Tiffany Trent: I must secretly (or not-so-secretly) admit that I'm not sure I'm writing true steampunk with these books, either. But Victoriannaturalistpunk is a bit of a mouthful.

2. To your way of thinking, is there a particular time period associated with steampunk?

Tiffany Trent: Tricksy question. It depends on one's focus, I think. Culturally, we could probably look at Chinese steampunk quite early on--they had invented printing presses and movable type long before Gutenberg. And we could look at the Baroque era with its amazing automatons and observatories. Most people think of the Victorian era, but honestly my steampunk is a mashup of Baroque and Victoriana because I'm weird like that.

Jackie Dolamore: I'm sure everyone thinks of Victorians first, but I agree with Tiffany that it could cover a lot more ground. Would love to see more Asian steampunk!! My aforementioned next WIP could probably be tagged as 1920s German steampunk. Where there's technology I suppose there could be steampunk? And if the trend continues I'm sure we'll see more and more variety.

Lisa Mantchev: Because I view steampunk as alternate history, I think it can function in any time period as long as there is steam-driven technology and some sort of industrial revolution occurring. I think we see a lot of Victorian-era England-ish gas lamp fantasies because of Jules Verne and H.G. Wells (and bustle skirts! and top hats!)

Tiffany Trent: Darwin inspires me, of course. Before I started The Unnaturalists, I started a book about Darwin. (Which I still intend to finish). I loved that there was so much fighting about very nature of our being, about using taxonomy and cladistics to try and describe our world. The Linnaean view of life (prevalent at the time) is very different than the one we hold now, thanks to Darwin.

My steampunk is set in Fairyland, basically. It's a "what-if-the-Victorian-naturalists-got-stuck-in-Fairyland?" book. What would they do if they woke up with dragons outside their windows? I tend to think they would do just what they did with nature in this world--shoot it, stuff it, study it, collect lots of it, and maybe find other uses for it. But I liked using the Baroque trappings to indicate an even deeper rigidity and self-righteousness in the culture. Thus, the mix. ;) Haven't gotten to read a lot of multicultural steampunk, but I hear rumors of it being in the works from various quarters. I see lots of it in art—James Ng's art is what I'm thinking of with Chinese steampunk.

3. Who are your favorite steampunk authors?

Tiffany Trent: Well . . . my fellow conspirators here, of course. Cherie Priest. Caitlin Kittredge's YA steampunk Iron Thorn will be out in Feb. and is awesome. I love Philip Reeve, but am not sure he considers himself steampunk or would much appreciate the appellation. I can name more, if interested.

Jackie Dolamore: I loved Kenneth Oppel's trilogy, especially Skybreaker, because the idea of a lost airship floating around forever with frozen dead people and amazing natural treasures on it is exactly that kind of hair-raising awesome I mentioned . . . And the Vögelein comic. Jane Irwin also did an online serial about The Turk, the same automaton that inspired me in the final draft of Magic Under Glass.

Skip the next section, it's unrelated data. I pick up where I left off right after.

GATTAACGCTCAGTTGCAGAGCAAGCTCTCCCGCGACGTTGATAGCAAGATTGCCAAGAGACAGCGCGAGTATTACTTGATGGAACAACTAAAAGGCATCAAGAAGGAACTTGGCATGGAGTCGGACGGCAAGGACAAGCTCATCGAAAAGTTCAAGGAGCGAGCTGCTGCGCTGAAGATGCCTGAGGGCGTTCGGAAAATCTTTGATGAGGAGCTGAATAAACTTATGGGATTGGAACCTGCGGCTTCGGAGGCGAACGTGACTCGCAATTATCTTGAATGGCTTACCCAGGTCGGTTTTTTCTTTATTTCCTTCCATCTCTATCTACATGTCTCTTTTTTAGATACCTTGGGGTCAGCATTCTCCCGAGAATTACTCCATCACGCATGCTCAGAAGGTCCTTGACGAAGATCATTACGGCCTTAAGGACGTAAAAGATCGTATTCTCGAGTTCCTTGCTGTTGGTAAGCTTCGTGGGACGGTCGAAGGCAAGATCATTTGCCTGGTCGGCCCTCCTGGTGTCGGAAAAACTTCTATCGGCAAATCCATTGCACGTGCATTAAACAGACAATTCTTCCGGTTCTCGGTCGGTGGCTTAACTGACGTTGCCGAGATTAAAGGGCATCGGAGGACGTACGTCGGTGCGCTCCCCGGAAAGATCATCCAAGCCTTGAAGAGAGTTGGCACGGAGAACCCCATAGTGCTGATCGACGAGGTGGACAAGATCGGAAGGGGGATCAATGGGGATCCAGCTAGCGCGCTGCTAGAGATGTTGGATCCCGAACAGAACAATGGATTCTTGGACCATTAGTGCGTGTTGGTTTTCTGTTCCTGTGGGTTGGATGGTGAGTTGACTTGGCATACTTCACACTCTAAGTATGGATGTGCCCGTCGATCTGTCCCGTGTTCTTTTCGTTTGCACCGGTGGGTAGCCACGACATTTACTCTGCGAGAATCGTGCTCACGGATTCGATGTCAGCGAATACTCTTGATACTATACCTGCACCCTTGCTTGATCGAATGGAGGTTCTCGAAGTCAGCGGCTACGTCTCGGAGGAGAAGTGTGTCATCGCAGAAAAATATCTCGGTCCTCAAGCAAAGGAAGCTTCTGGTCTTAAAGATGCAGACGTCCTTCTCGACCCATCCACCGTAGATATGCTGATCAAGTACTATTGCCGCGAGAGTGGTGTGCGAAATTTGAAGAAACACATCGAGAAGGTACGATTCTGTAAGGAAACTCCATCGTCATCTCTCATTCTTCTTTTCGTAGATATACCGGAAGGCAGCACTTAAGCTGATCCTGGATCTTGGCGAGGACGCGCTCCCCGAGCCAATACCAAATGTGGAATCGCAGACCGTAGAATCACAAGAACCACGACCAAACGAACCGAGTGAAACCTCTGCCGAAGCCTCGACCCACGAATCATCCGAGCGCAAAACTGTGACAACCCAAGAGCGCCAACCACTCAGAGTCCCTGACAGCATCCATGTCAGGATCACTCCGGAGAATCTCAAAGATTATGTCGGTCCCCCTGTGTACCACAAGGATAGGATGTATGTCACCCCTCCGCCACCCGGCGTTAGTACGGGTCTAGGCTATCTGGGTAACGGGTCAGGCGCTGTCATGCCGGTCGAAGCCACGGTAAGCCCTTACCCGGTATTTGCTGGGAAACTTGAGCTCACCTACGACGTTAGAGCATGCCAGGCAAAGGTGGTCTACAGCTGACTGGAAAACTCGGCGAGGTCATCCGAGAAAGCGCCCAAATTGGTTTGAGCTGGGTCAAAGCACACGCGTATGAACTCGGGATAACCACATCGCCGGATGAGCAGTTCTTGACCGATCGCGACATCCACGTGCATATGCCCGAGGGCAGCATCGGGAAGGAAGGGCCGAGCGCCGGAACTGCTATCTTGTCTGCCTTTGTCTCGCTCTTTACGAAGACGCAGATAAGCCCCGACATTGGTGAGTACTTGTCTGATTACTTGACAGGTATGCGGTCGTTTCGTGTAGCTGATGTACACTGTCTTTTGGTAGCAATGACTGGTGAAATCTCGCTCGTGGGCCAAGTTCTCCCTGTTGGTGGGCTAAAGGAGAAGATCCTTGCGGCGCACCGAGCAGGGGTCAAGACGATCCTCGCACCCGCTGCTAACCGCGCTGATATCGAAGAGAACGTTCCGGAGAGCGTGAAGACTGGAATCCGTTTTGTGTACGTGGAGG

As a reader, I don't like my books to be too gadgety or deviate too much from what feels like real history to me (purely personal opinion) but I'm more forgiving with graphic novels because you can have so much fun with the visuals, so there's also Kaja and Phil Foglio's Girl Genius. I've only tracked down the first two volumes, but that's a lot of fun. I'm sure I'll be adding more to the list because there's so much coming out now!

Lisa Mantchev: I just did a panel on steampunk YA, and we also included:
Incarceron and Sapphique by Catherine Fisher
The Infernal Devices series by Cassandra Clare
Leviathan and Behemoth by Scott Westerfeld
The Hunchback Assignments by Arthur Slade
Worldshaker by Richard Harland
Side note: [still Lisa] the more we try to create a list of Must Haves, the narrower the field gets. I'd rather err on the side of "if it's shiny, invite it to the party!"

Tiffany Trent: Agreed re: categorizing the genre. Therein lies the path to stagnation.

Kelly Fineman: LOVE that side note. And I agree wholeheartedly. Then again, I'm not a "purist", and I rather expect there are some longtime spec fic writers who are gnashing their teeth and calling shenanigans on some of the books being labelled as steampunk these days.

Lisa Mantchev: And then there are the longtime spec fic writers who are calling shenanigans on the entire genre, an attitude I find tiresome and elitist.

Jackie Dolamore: I guess I'm not too much into branding or stifling anything, really. I mean, that's why I love YA--because there is so much more diversity in books published, etc., so I certainly don't want to suppress the evolution of subgenres. (We're talking about YA and adult books here, but still... I just want to see creativity and diversity everywhere!) Even if I think 90% of a genre is crap I still hate seeing people knock it because, oh, the 10% is worth it. I mean, some steampunk is just too goggles and gadgets for me, but that's just me. I can see why others might find it appealing, so I think going around knocking it is just obnoxious. (Although I didn't follow the discussion . . . I don't follow the spec fic world.) That goes for anything: paranormal YA, dystopian . . . whatever.

Kelly Fineman: MAJOR thanks to Jackie, Lisa and Tiffany for taking part in a conversation that I found so very interesting, for making me think, and for giving me lists of authors to put on my TBR list (which was already long enough, thank you, but I'm always glad to lengthen it).

A complete round-up of Alt History/Steampunk Week links can be found at Chasing Ray.